Banting, William

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William, English carpenter, 1796-1878.
Banting diet - diet high in fats and protein and low in refined carbohydrates, successfully used by Banting in 1862.
References in periodicals archive ?
Low-carbohydrate diets were introduced by a London undertaker, William Banting, in 1863 and became so popular that one word for dieting was "banting."
It also draws heavily on the Banting diet devised by British undertaker William Banting, who famously gave up the carb-rich eating habits of the Victorians in the 1860s to cure himself of obesity.
The first best-selling diet guide in the US, for example, was William Banting's A Letter on Corpulence of 1863 (which went through 12 editions by 1900).
Thus the American public was already familiar with practices disciplining the male body into hegemonic masculinities and it was also alerted to the perils of obesity that befell a culture with an increasingly sedentary life-style, when in 1863 the British undertaker William Banting published A Letter on Corpulence.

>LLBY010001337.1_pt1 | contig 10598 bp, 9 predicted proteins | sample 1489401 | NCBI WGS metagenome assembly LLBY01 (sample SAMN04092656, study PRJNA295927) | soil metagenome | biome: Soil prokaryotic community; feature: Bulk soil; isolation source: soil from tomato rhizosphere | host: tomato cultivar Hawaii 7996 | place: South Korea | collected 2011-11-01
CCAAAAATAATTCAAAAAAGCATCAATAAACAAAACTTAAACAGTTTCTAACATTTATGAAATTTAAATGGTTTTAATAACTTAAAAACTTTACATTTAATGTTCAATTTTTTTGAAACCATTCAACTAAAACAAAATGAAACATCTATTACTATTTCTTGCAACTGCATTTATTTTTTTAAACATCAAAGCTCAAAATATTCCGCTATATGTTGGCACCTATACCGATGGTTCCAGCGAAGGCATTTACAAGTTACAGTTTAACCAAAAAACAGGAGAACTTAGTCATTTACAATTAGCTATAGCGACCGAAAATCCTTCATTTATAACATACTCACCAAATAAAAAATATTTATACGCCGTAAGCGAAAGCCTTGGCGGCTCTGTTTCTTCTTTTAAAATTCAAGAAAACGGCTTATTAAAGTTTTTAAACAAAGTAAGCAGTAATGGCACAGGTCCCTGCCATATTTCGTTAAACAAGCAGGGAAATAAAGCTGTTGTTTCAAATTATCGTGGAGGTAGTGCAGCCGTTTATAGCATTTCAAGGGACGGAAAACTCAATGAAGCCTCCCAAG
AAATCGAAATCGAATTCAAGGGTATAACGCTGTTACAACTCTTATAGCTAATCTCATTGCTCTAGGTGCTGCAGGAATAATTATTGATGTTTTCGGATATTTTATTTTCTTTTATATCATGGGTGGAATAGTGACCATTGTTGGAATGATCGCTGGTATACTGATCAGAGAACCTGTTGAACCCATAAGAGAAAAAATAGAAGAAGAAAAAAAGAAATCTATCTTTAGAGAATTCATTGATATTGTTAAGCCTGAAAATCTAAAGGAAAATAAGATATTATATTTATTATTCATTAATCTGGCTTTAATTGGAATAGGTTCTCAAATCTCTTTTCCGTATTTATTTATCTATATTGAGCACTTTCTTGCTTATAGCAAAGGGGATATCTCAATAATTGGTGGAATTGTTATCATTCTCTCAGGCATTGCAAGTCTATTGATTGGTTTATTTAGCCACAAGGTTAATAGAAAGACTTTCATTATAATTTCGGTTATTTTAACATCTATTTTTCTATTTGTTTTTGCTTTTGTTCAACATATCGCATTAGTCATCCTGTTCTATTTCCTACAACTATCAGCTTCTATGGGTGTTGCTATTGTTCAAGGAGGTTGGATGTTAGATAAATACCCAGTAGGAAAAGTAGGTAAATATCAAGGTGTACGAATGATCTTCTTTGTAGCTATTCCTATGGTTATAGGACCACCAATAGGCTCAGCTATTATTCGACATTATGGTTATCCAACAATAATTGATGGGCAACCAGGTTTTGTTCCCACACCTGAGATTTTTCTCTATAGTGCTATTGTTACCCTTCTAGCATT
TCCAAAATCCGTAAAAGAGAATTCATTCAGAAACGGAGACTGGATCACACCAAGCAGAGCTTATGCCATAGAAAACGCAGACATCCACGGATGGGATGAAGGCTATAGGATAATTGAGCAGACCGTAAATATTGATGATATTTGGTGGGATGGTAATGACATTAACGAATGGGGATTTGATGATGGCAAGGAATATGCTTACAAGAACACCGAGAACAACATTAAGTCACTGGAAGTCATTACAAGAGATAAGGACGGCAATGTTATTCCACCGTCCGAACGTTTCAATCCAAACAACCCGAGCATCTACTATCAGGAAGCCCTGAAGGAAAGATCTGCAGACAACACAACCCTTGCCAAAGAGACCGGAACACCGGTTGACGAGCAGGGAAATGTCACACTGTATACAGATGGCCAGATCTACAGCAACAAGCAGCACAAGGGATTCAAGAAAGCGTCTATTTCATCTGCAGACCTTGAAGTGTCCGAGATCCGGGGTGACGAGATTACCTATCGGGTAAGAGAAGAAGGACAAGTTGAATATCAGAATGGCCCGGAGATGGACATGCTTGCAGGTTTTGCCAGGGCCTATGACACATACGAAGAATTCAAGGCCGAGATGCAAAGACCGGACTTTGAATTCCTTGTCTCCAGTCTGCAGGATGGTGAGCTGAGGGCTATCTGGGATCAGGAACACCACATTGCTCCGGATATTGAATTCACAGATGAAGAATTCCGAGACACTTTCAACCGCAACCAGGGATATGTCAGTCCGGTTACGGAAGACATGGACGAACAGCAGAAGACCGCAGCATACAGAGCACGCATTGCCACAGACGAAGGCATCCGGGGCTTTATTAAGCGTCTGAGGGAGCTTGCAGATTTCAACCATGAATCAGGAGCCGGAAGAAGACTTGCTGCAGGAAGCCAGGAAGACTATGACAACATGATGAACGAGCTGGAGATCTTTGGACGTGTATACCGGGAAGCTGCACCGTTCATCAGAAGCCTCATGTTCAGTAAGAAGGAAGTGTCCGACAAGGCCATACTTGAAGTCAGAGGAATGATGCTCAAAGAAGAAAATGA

However I have now come across another source, which states the word derives from William Banting a C19th London undertaker.
William Banting found that at age 66, along with his aches, pains arid inability to "stoop to fie his own shoes," his sight and hearing were failing him; therefore, he decided to visit Dr.
A similar diet appeared in an 1863 booklet by a British undertaker named William Banting, who got the idea from a surgeon.
A LONDON undertaker called William Banting was put on a diet by an ear specialist in 1862.
The first diet guru, appearing more than a century ago, was William Banting, who actually got his diet from the British ear surgeon William Harvey.
It's thought that the world's first diet book was written by a man called William Banting, back in the 1850s.